Virtual Violence, Mobile Screens and Aggression

The American Academy of Pediatrics in 2016 published a report “Virtual Violence Impacts Children on Multiple Levels” noting that hundreds of studies show that violent media raise aggression in children. (71) A study in JAMA showed that in 2000 every G rated movie contained violence as did 60% of the prime time shows. (72)  It is estimated that by middle school a typical child would have seen 8,000 murders and 100,000 acts of violence including rape and assault. Portable smartphone cameras broaden the scope of violence youth are exposed to enable as they can produce, view and share real-life violent images without parental knowledge or supervision. This exposure can result in feelings of distress, victimization, fear and desensitization (73,74)

The report advises

*Policy-makers should consider legislation to prohibit easy access to violent content for minors and should create a robust and useful “parent-centric” media rating system.

  • The entertainment industry should create content that doesn’t glamorize guns or violence, doesn’t use violence as a punch line and eliminates gratuitous portrayals of violence and hateful
  • The news media should acknowledge the proven scientific connection between virtual violence and real world aggression and stop portraying the link as controversial. (71)

The Digital Divide: Computers from School to Home

In their well-researched report “Scaling the Digital Divide” Vidgor et al. noted the many initiatives to provide computer access to children at home for the purpose of improving grades. They carefully looked at research, research methods as well as cost. They concluded that the “introduction of home computer technology is associated with modest, but statistically significant and persistent negative impacts on student math and reading test scores. Further evidence suggests that providing universal access to home computers and high-speed Internet access would broaden, rather than narrow, math and reading achievement gaps.” Their explanation for a lack of positive effects on students with worsening outcomes may reflect “displacement of social activities and attendant loneliness and depression, exposure to inappropriate violent, sexual, or commercial content, and physical problems, including increased obesity and injuries to the eyes, back, and wrist.” (64)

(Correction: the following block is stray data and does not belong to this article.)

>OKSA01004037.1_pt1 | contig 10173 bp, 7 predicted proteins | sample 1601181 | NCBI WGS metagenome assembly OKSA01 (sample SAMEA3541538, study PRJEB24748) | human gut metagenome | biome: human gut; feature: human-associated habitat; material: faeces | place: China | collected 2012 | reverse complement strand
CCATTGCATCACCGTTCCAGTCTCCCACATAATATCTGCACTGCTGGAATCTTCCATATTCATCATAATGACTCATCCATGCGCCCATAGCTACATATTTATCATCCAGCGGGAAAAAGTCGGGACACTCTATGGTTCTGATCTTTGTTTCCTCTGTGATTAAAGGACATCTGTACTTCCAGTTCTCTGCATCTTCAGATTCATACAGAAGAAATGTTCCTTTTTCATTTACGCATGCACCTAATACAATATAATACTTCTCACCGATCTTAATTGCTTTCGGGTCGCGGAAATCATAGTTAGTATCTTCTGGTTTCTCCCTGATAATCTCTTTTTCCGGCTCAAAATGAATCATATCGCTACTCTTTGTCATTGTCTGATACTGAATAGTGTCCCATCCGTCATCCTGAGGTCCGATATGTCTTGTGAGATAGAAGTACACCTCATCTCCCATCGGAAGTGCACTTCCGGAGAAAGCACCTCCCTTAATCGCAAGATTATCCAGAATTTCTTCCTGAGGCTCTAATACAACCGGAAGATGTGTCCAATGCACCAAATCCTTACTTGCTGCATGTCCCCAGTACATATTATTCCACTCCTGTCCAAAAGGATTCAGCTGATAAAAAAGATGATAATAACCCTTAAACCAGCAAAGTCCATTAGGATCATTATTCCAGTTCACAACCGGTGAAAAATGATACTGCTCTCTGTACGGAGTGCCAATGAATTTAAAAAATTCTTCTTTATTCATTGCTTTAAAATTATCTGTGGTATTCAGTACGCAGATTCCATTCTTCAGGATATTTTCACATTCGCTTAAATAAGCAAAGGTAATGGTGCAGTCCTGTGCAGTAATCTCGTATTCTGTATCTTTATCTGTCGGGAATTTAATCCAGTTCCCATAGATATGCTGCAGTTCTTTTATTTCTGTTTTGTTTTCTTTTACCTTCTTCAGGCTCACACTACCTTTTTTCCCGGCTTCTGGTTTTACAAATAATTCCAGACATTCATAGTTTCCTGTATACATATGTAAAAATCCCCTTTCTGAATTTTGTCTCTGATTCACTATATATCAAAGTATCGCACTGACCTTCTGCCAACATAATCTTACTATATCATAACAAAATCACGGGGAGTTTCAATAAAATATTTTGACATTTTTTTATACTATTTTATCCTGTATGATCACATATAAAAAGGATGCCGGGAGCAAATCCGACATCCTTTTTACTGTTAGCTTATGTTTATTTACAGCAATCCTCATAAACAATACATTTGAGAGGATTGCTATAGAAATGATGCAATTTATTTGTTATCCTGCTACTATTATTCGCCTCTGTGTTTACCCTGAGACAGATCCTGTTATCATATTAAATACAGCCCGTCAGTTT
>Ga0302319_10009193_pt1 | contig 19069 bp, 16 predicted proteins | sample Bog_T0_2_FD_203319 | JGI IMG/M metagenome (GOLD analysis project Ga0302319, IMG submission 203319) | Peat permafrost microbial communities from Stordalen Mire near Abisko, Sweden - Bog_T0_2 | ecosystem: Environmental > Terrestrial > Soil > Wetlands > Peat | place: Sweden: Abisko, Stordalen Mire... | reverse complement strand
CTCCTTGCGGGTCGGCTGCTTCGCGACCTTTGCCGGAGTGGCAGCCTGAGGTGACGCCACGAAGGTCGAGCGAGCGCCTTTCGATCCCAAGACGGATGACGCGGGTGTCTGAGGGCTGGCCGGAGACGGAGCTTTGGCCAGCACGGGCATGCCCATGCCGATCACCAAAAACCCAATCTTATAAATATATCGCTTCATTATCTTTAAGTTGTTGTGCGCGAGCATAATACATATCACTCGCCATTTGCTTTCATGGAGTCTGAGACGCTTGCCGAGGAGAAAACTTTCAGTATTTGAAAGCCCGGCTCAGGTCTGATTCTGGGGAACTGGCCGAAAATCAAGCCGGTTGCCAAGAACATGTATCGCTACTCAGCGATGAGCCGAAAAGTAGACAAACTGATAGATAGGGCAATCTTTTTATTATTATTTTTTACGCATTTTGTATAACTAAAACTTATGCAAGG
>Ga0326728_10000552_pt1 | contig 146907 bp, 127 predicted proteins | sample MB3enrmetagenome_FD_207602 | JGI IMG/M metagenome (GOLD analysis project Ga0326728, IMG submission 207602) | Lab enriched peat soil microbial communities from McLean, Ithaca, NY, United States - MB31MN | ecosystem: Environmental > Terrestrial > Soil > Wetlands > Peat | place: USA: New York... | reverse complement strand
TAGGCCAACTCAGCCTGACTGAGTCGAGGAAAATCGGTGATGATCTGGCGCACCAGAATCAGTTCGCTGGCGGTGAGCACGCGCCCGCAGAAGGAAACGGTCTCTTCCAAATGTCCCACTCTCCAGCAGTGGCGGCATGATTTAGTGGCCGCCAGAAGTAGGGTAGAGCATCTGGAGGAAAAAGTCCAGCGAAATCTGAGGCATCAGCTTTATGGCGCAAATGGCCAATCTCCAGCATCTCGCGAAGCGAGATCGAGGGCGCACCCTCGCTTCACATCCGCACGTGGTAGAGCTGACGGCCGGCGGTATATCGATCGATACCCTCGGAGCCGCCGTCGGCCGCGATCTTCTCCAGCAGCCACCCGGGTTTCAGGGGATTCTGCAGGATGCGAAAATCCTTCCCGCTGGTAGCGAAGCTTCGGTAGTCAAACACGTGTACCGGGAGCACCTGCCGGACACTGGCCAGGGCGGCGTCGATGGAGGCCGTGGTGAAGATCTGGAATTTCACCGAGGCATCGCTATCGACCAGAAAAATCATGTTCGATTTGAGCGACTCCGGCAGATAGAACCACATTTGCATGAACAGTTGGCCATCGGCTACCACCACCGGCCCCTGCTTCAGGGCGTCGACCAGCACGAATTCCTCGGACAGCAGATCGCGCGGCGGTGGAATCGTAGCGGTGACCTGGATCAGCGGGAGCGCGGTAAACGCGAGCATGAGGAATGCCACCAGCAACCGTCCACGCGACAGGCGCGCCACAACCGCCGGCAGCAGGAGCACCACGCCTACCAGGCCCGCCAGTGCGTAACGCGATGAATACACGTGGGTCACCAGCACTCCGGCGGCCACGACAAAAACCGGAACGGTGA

A worldwide educational initiative, One Laptop Per Child (OLPC) created by Nicholas Negroponte, which aimed to provide computers for millions of children including those most impoverished has also not had the expected outcomes. (65)

Internet, Texting and Gaming Addictions: A Public Health Issue

Interactive wireless mobile devices, computer games and social media can exert a powerful influence on the brain like other addictive substances such as tobacco, sugar and heroin. (5-17) Internet Addiction Disorder (IAD) and Internet Gaming Disorder (IGD) are becoming serious mental health issues globally. (5) The prevalence of Internet Gaming Disorder is estimated at 5.9% in South Korea,  0.3-1.0% in North America and 1.6% in Germany. (14) Studies are showing these disorders are associated with cognitive dysfunction and neuro-structural changes in the gray and white matter. (9,10) According to a 2015 PEW report, 87% of American teens ages 13 to 17 have access to a desktop or laptop and 81% of teens 13 to 17 have access to a game console such as a Playstation, Xbox or Wii. (63)

Engineering Addiction into Devices

It is not clear how much addiction to gaming and the internet is a result of a predisposition in some individuals or due to the design of the media. It is known that computer games and an abundance of internet sites are persuasive and their creation is based on behavioral design and addiction. (12) Addiction can cause both psychologic and physiologic changes. ( 4-11, 13, 14, 15, 21-24, 28, 42, 46, 51, 52, 54)

In a recent eye-opening piece “Brain Hacking” Tristan Harris, a former Design Ethicist at Google, describes how technology companies frame our experience and lead us on a path to get “hooked” on social media sites pursuing an intermittent reward. Textbook psychological strategies are built into the product to keep people returning to the site. (46-50)

Interactive sites and gaming affect the brain by stimulating pleasure enhancing dopamine receptors. With overuse the nerves ultimately respond by decreasing dopamine or permanently eliminating the dopamine receptors causing the brain to seek more interaction to calm the brain. This physiologically maintains the addiction. While children may seem soothed when returning to play the game this only reinforces the addictive neural response. (52,53) Internet Gaming Disorder causes symptoms of depression, anxiety with more impulsiveness and aggression. A technology detox program along with cognitive behavioral therapy can offer a favorable prognosis. (1, 5, 6)

Compulsive texting is now a growing problem as well, leading to poor academic achievement, social dependence, poor coping skills and low self-esteem. It is estimated that 4% of teens in the U.S. have problematic internet overuse. (16) The median number of texts per day is about 100 with some studies showing some who text up to 2,000 times per day.

Children’s Privacy Protections